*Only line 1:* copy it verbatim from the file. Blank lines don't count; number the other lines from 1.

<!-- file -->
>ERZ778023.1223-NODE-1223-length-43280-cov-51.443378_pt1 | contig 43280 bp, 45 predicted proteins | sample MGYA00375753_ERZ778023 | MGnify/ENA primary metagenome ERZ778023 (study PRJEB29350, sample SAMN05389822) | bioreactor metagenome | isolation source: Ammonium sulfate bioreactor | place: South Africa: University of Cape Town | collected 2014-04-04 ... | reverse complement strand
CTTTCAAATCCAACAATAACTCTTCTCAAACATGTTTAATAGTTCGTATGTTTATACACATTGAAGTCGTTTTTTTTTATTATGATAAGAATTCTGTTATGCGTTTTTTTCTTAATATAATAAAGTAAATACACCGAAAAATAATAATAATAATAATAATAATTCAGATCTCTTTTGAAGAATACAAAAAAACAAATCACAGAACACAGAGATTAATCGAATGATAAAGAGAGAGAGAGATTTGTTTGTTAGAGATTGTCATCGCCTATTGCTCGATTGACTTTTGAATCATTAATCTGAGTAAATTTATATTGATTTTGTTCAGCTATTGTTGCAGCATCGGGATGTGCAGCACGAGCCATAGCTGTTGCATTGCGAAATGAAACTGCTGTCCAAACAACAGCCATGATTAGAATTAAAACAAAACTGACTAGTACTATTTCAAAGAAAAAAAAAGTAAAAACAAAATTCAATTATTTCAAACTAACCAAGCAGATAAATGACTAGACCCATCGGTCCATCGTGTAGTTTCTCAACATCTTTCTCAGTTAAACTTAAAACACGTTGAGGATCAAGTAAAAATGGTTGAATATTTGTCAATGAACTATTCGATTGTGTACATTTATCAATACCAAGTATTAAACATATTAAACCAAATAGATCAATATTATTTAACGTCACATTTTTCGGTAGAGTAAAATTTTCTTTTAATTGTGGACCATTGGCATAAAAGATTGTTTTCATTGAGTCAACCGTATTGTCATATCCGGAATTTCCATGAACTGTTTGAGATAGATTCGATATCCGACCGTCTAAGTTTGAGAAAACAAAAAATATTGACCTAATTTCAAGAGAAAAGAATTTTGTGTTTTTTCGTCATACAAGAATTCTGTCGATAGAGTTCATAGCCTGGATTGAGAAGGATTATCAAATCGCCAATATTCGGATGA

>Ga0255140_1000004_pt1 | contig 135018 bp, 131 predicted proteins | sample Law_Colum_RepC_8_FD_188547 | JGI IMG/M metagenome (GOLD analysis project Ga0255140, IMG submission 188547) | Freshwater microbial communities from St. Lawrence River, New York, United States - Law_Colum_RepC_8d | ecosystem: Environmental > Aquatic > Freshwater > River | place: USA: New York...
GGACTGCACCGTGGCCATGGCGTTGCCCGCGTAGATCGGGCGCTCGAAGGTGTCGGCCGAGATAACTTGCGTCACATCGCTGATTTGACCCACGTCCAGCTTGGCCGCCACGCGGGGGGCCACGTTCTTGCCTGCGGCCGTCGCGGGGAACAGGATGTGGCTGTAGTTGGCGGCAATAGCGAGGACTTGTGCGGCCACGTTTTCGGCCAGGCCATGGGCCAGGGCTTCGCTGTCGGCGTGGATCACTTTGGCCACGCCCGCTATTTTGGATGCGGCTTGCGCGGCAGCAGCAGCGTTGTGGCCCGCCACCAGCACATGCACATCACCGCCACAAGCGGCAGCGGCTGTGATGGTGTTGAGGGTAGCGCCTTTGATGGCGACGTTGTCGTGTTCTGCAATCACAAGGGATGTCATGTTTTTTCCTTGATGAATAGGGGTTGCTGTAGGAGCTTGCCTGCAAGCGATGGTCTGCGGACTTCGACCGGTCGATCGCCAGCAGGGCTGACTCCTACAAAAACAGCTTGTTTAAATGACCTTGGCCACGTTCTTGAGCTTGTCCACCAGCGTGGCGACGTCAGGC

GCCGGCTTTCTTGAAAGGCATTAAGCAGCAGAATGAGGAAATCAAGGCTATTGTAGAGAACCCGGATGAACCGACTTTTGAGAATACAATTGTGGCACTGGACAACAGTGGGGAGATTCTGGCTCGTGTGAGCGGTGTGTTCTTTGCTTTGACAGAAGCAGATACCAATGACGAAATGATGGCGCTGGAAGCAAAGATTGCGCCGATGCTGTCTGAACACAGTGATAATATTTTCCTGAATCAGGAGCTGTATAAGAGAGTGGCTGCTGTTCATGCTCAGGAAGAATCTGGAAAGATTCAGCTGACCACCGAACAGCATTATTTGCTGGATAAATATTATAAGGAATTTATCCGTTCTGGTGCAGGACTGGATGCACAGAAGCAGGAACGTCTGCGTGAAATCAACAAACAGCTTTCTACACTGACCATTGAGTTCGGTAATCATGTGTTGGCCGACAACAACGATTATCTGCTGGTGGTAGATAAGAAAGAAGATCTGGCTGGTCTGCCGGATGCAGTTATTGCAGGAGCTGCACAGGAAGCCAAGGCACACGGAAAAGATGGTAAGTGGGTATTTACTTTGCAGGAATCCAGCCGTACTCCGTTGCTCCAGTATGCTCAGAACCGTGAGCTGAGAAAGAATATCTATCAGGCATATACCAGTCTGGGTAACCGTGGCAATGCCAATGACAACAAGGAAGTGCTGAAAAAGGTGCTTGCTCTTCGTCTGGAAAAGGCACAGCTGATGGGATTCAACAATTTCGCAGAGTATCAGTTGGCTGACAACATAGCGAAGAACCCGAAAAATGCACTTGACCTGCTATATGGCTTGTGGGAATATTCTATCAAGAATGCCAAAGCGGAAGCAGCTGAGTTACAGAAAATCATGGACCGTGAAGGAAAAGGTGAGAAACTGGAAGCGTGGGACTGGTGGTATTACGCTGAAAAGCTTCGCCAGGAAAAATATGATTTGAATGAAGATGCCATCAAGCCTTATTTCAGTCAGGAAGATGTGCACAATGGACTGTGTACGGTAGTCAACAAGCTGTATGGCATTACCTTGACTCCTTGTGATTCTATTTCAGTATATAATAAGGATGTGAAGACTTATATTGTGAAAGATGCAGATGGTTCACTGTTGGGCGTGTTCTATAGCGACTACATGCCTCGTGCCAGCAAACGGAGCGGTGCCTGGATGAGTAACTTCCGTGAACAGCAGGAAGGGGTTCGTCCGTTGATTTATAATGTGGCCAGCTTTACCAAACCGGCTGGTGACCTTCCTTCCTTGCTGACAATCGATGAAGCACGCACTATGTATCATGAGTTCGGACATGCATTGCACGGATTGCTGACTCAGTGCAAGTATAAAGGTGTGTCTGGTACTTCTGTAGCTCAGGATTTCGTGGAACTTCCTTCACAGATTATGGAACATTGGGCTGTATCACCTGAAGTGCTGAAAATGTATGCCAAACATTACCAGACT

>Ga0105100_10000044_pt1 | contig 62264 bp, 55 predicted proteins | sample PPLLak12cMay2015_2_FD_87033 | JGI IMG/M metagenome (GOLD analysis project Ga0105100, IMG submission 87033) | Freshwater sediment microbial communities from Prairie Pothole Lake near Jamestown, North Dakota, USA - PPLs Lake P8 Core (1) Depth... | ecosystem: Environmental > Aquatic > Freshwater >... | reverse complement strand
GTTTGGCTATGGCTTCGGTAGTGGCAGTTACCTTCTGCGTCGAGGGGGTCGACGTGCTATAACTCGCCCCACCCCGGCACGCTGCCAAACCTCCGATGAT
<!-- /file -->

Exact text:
>ERZ778023.1223-NODE-1223-length-43280-cov-51.443378_pt1 | contig 43280 bp, 45 predicted proteins | sample MGYA00375753_ERZ778023 | MGnify/ENA primary metagenome ERZ778023 (study PRJEB29350, sample SAMN05389822) | bioreactor metagenome | isolation source: Ammonium sulfate bioreactor | place: South Africa: University of Cape Town | collected 2014-04-04 ... | reverse complement strand